Inventing Impressionism

4 Mar 2015 – 30 May 2015

The National Gallery

England, United Kingdom


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Charting how one man saved Impressionism from critical disaster, and in the process was able to establish the modern art market.


Impressionism is one of painting's best loved movements, but in its time it was highly controversial. If it weren't for the efforts of the art dealer Paul Durand-Ruel – who tirelessly championed the likes of Monet, Pissarro, Degas and Renoir –many of its greatest works would have never gained precedence. 

This exhibition at the National Gallery focuses specifically on Durand-Ruel, fierce advocate and loyal friend of the Impressionists. He became the group’s most courageous backer during the 1870s when their work was still being ridiculed or ignored. 'Without him', said Monet, 'we wouldn’t have survived'.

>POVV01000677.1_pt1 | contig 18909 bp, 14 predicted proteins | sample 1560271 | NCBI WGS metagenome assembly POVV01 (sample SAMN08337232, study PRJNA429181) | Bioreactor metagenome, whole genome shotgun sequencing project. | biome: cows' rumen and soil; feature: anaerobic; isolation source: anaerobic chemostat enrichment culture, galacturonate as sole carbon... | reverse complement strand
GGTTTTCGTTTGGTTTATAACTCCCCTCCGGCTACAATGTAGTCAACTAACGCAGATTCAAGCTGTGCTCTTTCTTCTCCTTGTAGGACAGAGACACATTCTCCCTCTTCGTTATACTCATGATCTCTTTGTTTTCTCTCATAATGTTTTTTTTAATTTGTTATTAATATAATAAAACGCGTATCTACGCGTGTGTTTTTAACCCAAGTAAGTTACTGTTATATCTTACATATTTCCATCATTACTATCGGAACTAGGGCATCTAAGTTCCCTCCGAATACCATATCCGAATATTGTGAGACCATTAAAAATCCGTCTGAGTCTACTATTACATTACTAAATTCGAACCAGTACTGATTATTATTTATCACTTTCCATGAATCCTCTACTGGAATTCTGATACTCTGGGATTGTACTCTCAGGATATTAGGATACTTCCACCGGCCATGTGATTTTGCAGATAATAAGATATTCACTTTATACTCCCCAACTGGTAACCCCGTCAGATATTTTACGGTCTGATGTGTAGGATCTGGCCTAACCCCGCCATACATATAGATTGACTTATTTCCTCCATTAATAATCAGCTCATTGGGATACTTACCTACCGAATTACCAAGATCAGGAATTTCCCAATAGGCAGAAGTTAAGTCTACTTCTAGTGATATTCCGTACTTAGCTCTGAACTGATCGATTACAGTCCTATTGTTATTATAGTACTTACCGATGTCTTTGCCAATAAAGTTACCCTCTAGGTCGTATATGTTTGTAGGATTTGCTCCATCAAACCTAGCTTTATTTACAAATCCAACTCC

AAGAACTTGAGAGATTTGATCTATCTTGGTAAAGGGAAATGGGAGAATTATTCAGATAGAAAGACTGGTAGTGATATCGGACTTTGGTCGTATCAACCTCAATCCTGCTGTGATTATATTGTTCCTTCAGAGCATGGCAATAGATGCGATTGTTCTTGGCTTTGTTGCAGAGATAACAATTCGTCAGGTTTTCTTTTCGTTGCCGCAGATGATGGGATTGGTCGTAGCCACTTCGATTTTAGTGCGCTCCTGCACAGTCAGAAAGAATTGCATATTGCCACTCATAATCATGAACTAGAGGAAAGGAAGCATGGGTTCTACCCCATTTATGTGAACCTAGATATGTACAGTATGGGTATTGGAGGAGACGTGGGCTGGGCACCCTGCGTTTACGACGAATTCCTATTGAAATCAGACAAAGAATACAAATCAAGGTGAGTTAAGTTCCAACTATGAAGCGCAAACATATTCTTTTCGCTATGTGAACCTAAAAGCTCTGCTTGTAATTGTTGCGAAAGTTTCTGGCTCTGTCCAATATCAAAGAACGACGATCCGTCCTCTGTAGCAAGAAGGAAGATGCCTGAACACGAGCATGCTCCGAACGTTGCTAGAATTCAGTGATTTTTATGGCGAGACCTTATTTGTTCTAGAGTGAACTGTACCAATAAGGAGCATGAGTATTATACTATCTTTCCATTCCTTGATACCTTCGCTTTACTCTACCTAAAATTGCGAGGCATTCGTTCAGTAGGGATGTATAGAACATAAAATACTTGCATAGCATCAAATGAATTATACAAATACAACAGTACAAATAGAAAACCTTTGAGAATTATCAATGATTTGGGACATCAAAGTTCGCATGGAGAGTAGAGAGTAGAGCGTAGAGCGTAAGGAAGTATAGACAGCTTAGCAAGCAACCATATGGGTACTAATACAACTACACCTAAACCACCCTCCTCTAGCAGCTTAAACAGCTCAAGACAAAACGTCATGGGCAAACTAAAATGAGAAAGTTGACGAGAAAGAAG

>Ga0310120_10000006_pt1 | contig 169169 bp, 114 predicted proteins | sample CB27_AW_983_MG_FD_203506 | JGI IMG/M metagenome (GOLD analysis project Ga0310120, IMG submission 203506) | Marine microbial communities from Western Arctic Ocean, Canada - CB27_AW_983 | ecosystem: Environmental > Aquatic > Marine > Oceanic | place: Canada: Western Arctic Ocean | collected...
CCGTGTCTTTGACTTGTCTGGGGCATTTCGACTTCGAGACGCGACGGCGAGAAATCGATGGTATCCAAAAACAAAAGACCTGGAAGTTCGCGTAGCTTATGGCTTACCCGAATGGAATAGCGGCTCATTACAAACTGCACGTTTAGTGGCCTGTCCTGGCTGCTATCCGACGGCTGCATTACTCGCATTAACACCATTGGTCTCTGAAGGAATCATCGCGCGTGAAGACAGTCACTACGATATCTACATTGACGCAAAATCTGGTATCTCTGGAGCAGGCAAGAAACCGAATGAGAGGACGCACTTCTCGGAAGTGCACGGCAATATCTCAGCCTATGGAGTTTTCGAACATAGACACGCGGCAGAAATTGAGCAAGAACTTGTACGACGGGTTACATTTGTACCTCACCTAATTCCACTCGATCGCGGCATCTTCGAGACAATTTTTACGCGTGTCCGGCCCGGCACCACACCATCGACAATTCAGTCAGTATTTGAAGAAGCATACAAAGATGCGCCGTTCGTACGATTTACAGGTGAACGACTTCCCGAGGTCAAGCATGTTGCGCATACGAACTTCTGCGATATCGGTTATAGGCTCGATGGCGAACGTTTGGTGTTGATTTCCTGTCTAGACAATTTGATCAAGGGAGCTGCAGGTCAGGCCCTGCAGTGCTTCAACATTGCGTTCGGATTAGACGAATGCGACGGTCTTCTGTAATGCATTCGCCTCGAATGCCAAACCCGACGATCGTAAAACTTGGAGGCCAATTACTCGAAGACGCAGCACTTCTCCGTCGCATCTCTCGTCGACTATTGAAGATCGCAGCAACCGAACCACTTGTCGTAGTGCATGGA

But more than moral or financial support, it was Durand-Ruel's revolutionary business strategies that single-handedly reversed the fate of the Impressionists. As well as stock building, exclusivity and one-man shows of 'his' artists, he transformed his Paris-based business into a global firm by opening branch galleries in London and New York. 

The exhibition includes around 70 of the impressionists' greatest masterpieces, all of which were dealt by Durand-Ruel.

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Exhibiting artists

Pierre-Auguste Renoir

Edgar Degas

Camille Pissarro

Claude Monet

Claude Monet

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